My favorite character in the film is the one other female (apart from Mackenzie’s absent mom)–Ann Dowd plays Jeanie, a kite-flying enthusiast who just interacts with Mackenzie as if they were both 100% regular people. Sounds not super fascinating, I know, but in a movie where you have to constantly worry about everyone’s motives, Jeanie’s genuine and relatable attitude opens up floodgates of relief. Mackenzie–and you, probably–feel safe for the first time since the film began.
An unbelievable journey that’s believable
Back to Bruce Greenwood, the film’s most seasoned and celebrated actor. Saddled with a tricky character who has to evolve as the movie progresses, Greenwood nails the combination of exasperation and skittishness that has to contrast with Purnell’s own difficult blend of desperation and defiance. As happens in the best cases of these scenarios, Greenwood’s experience elevated everyone else in the production, including Frank Hall Green.
The two connected via phone, and Greenwood began to grill Green on the characters, challenging him on some issues he had with the way Bart was written. This attention to detail extended to an in-person script read that took two days–examining every single line and the motivation behind it. A pivotal scene was entirely rewritten. “We both wanted the movie to seem like an unbelievable journey that’s believable. He knows exactly what he’s doing, he knows where the camera is, and he knows where to turn his head just to catch the right amount of light.”1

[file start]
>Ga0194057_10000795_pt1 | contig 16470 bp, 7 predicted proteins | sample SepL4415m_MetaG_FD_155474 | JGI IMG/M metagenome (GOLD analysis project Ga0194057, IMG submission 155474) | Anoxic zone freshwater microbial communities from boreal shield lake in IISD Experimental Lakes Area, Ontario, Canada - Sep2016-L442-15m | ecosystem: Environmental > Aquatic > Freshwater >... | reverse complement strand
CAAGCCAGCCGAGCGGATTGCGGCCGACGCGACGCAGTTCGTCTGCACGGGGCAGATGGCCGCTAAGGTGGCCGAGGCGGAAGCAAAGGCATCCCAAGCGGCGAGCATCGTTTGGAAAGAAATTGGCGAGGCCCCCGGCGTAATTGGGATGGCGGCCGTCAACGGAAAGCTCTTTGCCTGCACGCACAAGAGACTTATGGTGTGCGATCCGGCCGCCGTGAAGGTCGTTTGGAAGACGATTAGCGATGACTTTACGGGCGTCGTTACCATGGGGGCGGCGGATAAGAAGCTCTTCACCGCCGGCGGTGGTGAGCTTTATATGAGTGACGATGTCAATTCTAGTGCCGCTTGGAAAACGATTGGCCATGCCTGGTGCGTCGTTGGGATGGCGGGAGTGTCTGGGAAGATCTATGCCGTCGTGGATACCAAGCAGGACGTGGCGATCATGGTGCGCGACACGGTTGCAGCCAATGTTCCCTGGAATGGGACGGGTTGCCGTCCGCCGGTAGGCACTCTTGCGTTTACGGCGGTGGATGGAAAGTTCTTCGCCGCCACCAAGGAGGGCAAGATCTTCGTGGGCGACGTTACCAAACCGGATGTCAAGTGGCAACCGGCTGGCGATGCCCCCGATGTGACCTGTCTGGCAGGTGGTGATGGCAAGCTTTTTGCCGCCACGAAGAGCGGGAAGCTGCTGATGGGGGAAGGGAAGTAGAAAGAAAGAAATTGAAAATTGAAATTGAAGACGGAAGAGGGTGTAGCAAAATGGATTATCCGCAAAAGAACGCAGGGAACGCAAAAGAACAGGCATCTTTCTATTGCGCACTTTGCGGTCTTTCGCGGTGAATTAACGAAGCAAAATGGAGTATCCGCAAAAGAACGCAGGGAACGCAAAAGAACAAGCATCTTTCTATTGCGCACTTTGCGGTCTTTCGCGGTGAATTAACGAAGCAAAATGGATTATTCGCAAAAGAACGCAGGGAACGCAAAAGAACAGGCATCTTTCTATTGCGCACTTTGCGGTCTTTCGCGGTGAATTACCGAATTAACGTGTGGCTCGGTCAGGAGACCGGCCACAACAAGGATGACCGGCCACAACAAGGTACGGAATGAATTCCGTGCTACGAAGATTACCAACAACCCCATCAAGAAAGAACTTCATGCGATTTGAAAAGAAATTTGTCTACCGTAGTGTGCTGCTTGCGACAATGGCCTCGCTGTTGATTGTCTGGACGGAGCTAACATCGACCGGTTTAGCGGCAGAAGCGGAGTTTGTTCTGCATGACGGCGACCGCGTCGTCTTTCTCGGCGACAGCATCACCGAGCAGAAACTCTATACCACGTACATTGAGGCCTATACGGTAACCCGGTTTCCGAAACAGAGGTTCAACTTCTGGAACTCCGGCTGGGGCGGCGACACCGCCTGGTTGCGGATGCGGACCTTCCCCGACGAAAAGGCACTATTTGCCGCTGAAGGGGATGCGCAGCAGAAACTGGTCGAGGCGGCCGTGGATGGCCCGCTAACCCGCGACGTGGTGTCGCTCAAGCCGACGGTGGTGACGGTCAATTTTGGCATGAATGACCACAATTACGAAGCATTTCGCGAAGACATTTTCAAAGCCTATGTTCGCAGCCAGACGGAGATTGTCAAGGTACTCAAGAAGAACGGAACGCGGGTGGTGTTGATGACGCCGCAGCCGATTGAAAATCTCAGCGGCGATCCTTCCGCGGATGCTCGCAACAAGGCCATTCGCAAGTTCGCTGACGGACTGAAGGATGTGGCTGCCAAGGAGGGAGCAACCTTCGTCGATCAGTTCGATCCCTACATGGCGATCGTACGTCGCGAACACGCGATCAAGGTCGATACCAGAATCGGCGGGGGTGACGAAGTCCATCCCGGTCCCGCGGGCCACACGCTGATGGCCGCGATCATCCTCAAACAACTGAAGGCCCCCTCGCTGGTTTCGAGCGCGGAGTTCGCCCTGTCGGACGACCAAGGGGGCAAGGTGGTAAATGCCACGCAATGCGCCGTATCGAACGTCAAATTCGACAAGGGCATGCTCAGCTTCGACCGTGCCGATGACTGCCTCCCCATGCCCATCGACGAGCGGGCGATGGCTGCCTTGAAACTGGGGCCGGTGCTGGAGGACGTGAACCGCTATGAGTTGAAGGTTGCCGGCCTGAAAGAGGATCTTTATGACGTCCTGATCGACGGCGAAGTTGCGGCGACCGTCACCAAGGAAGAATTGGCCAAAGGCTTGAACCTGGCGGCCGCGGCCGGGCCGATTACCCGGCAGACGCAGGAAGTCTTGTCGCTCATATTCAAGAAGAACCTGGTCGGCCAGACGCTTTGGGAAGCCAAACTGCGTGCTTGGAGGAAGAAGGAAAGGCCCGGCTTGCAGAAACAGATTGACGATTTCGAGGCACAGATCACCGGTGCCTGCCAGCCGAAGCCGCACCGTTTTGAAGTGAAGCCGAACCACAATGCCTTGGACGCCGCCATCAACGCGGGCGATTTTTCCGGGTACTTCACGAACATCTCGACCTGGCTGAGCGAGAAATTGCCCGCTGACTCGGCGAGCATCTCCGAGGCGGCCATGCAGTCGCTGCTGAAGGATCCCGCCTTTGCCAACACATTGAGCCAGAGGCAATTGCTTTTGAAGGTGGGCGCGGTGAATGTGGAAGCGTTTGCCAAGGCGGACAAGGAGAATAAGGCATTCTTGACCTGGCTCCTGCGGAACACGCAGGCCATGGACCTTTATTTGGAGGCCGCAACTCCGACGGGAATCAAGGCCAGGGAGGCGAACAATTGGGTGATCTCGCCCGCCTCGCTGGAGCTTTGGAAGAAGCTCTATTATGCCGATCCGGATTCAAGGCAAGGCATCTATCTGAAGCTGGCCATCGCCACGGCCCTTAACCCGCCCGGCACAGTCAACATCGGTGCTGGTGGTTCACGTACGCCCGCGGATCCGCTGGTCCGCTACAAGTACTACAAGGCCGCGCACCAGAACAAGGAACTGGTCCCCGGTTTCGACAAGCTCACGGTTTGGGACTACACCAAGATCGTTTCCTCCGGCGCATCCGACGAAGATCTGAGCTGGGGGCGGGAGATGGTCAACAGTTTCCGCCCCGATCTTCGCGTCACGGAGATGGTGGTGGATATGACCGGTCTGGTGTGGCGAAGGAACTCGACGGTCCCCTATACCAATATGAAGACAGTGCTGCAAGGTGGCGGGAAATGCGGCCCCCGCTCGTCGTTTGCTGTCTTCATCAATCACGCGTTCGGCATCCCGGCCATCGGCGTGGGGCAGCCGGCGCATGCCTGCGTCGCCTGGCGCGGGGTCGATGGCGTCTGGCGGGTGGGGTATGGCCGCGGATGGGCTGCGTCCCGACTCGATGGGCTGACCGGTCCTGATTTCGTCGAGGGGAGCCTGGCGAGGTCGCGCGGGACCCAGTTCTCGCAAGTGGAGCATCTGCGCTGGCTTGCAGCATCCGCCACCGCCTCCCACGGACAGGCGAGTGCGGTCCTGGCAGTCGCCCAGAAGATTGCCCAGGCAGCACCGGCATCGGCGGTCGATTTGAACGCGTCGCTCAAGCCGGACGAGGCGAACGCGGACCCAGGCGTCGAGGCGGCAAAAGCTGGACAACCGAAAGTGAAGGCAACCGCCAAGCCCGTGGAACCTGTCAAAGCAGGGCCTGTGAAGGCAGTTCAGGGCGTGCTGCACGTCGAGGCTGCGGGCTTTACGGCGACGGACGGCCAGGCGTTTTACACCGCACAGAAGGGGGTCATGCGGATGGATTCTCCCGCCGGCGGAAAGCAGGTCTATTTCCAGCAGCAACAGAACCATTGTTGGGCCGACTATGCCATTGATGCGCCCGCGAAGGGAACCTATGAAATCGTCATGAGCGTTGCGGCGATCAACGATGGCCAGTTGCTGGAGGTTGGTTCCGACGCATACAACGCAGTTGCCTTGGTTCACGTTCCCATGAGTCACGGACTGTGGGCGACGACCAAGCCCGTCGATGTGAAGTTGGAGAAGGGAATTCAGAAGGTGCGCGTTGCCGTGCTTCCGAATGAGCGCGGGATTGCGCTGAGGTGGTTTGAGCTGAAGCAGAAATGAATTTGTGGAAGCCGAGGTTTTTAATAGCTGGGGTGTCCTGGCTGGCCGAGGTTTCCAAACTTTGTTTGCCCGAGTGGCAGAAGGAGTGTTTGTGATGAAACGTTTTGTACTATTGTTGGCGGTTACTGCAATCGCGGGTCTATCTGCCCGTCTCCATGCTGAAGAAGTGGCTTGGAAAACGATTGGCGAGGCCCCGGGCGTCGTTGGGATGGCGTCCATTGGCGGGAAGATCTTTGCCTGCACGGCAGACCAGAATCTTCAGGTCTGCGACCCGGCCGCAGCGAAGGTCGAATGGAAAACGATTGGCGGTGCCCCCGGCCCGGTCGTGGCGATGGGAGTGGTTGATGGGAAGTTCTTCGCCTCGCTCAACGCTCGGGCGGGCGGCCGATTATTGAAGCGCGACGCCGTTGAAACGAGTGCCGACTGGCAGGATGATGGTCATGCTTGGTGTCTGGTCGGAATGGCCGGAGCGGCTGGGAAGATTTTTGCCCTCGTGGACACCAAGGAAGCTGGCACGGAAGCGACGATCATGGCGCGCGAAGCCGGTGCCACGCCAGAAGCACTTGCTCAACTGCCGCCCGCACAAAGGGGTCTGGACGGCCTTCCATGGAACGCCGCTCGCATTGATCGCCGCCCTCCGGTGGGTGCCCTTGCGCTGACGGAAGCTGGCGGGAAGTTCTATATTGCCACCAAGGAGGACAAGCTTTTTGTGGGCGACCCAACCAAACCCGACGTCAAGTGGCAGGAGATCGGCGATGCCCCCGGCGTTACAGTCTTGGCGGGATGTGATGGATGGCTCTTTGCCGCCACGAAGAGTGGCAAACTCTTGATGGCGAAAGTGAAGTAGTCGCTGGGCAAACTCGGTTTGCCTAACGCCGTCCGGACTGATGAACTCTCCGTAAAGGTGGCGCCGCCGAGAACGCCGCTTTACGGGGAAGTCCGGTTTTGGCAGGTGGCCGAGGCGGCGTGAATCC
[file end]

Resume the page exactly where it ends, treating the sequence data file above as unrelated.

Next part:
The Richmond International Film Festival includes movies from all over the spectrum–premieres, films that are just getting started in the festival circuit, and ones that have been around the globe and back already. Wildlike falls into the latter camp, having appeared at around 50 festivals already. An Atlanta native, Green was interested in taking the film southward.
And as far as audience reaction goes, Green wants us to go home impacted by how intense the issue of sexual abuse is, and how easy it is for it to be swept under the rug. “Because Mackenzie’s silent and because she won’t talk about it, that’s why the movie happens. That’s why she runs away and runs into Bart. Their relationship is unconditional–he’s really not trying to get anything from her, and because of that she doesn’t have anything to fear from him,” he says. “The strongest message is that people have to work together to heal each other whether they realize it or not.”
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Catch Wildlike at the Richmond International Film Festival on Saturday, February 28th at 4:00 PM.
- Don’t get Green wrong. Greenwood isn’t ALL business. In fact, he’s “kind of Jim Carrey-esque,” he claims. I will wait for Greenwood to comment, although honestly, I wouldn’t mind having a Jim Carrey-esque coworker. ↩